Pecan Roasted Poblanos


 

I'm not one of those people that need to eat a bhut jolokia or a habanero to prove I'm a man, I like peppers that have a lot of flavor with just enough heat to know it's a pepper.  Simply put, poblanos are my favorite pepper. 

In our garden, we get a poblano or two a week throughout the summer. That's enough to throw on the grill with a burger or mix in with some scrambled eggs every now and then, but in the late summer, we have an all out pepper-splosion.  They all seem to mature at the same time, so here's what I do.

I build a pecan wood fire in my fire pit/grill and let it burn down to coals with just a few flames. 

Place peppers on the grill and char until the skin blisters.  Keep rotating until all sides are done.  This should only take 10-15 minutes.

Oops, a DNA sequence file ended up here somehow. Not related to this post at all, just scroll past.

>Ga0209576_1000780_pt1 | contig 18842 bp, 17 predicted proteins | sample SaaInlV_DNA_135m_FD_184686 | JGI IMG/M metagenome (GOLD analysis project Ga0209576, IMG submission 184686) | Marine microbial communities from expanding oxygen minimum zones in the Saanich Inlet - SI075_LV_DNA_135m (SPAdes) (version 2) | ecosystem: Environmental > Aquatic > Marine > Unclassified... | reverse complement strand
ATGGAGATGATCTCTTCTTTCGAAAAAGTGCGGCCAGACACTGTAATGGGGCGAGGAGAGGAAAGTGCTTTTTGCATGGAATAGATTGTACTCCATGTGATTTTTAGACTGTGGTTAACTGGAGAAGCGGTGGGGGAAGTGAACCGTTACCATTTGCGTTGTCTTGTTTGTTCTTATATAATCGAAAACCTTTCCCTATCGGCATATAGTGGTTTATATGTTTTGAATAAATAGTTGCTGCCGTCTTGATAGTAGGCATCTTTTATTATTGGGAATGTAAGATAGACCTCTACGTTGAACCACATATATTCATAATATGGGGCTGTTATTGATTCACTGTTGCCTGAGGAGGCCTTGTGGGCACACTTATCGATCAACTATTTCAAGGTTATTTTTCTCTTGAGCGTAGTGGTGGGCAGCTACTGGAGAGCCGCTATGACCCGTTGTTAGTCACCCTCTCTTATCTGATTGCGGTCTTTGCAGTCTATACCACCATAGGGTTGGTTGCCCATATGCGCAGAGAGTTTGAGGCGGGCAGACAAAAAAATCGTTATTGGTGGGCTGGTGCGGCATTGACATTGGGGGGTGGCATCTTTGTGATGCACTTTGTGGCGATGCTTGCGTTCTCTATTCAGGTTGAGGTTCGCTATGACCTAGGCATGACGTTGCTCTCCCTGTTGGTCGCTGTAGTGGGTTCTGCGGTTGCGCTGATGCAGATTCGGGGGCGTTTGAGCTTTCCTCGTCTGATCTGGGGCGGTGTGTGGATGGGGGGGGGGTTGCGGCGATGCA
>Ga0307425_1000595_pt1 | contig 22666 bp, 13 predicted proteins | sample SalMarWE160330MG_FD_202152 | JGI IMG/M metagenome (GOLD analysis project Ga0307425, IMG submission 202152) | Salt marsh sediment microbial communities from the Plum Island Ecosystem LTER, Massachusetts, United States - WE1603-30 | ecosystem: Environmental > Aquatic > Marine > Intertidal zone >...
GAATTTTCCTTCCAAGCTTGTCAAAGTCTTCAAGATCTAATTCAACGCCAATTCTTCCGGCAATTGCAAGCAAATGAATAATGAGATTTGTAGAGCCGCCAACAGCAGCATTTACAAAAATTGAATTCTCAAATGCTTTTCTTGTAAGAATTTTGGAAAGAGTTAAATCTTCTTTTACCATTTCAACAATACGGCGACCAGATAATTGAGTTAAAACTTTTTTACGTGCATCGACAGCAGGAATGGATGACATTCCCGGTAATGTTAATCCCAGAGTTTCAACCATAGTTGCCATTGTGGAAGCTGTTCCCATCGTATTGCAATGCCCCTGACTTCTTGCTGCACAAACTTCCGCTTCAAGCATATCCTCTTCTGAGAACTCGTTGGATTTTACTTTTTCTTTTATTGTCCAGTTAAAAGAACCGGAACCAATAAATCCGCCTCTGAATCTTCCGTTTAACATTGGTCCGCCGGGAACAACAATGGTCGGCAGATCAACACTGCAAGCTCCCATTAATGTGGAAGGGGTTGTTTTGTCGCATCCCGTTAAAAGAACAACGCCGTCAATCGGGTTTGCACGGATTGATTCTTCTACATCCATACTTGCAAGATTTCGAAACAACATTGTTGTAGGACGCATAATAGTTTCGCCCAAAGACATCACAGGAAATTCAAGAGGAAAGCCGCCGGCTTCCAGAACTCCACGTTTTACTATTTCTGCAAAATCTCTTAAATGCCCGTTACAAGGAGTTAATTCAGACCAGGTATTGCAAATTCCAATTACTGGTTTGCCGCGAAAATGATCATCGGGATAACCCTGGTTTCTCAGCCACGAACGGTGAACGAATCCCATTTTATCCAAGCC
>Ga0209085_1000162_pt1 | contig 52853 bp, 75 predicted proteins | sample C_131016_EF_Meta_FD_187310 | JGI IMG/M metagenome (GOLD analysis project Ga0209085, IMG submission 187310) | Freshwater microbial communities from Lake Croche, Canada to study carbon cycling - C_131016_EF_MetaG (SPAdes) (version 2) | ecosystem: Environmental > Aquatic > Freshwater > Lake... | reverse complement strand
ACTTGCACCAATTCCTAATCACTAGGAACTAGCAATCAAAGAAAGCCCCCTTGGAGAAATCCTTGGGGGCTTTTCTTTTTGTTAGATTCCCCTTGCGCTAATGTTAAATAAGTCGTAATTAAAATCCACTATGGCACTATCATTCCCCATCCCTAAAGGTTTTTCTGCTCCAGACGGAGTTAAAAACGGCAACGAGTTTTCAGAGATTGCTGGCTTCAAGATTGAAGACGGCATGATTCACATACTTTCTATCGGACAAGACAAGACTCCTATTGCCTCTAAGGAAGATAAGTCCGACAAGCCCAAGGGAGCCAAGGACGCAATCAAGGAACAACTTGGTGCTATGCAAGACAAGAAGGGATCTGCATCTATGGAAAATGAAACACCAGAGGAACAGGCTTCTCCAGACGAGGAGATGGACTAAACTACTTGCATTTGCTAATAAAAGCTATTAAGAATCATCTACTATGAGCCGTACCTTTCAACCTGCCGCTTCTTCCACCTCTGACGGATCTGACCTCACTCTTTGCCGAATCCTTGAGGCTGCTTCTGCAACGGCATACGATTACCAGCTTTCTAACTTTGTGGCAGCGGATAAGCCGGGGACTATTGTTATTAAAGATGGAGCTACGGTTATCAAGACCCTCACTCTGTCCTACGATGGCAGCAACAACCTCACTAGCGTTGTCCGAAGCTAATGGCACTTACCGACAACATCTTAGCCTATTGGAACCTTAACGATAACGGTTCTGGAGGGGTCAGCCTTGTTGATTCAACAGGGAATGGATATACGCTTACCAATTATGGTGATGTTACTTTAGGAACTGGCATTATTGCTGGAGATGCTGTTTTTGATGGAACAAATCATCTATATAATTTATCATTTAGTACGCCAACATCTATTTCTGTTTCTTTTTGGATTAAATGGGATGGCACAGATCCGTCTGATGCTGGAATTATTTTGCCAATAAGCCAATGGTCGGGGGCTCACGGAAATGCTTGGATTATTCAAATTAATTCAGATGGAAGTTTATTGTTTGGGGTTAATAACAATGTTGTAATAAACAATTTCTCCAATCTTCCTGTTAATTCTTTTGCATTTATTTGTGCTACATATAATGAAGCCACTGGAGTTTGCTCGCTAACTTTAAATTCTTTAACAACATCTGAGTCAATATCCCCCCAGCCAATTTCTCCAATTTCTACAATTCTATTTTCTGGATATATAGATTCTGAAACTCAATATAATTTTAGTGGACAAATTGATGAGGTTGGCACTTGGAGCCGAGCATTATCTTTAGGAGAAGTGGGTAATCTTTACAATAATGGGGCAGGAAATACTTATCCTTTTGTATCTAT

Put the charred peppers in a paper grocery sack, roll down the top a little and let them rest for a least 10 minutes.

tip: Don't let those wonderful wood coals go to waste! Throw a steak or burger on that grill.

I usually wear latex gloves for this next part because, well, that's just me.  On a cutting board, remove the seeds and membrane & then scrap off the skin. I don't rinse the finished pepper, because I don't want to wash off any of that smokey, peppery goodness. 

Portion the peppers out for recipes & freeze in foodsaver bags. 

What can you do with this freezer gold?  How about: poblano cream soup, cream sauce over pasta (or chicken or crepes or enchiladas), on hamburgers, on pulled pork tacos, in scrambled eggs...... you get the point.

interesting fact: the ancho chili is a dried poblano.

Here's a pic of my most recent poblano inspired dish: smoked dove breast, stuffed with poblanos & wrapped in bacon.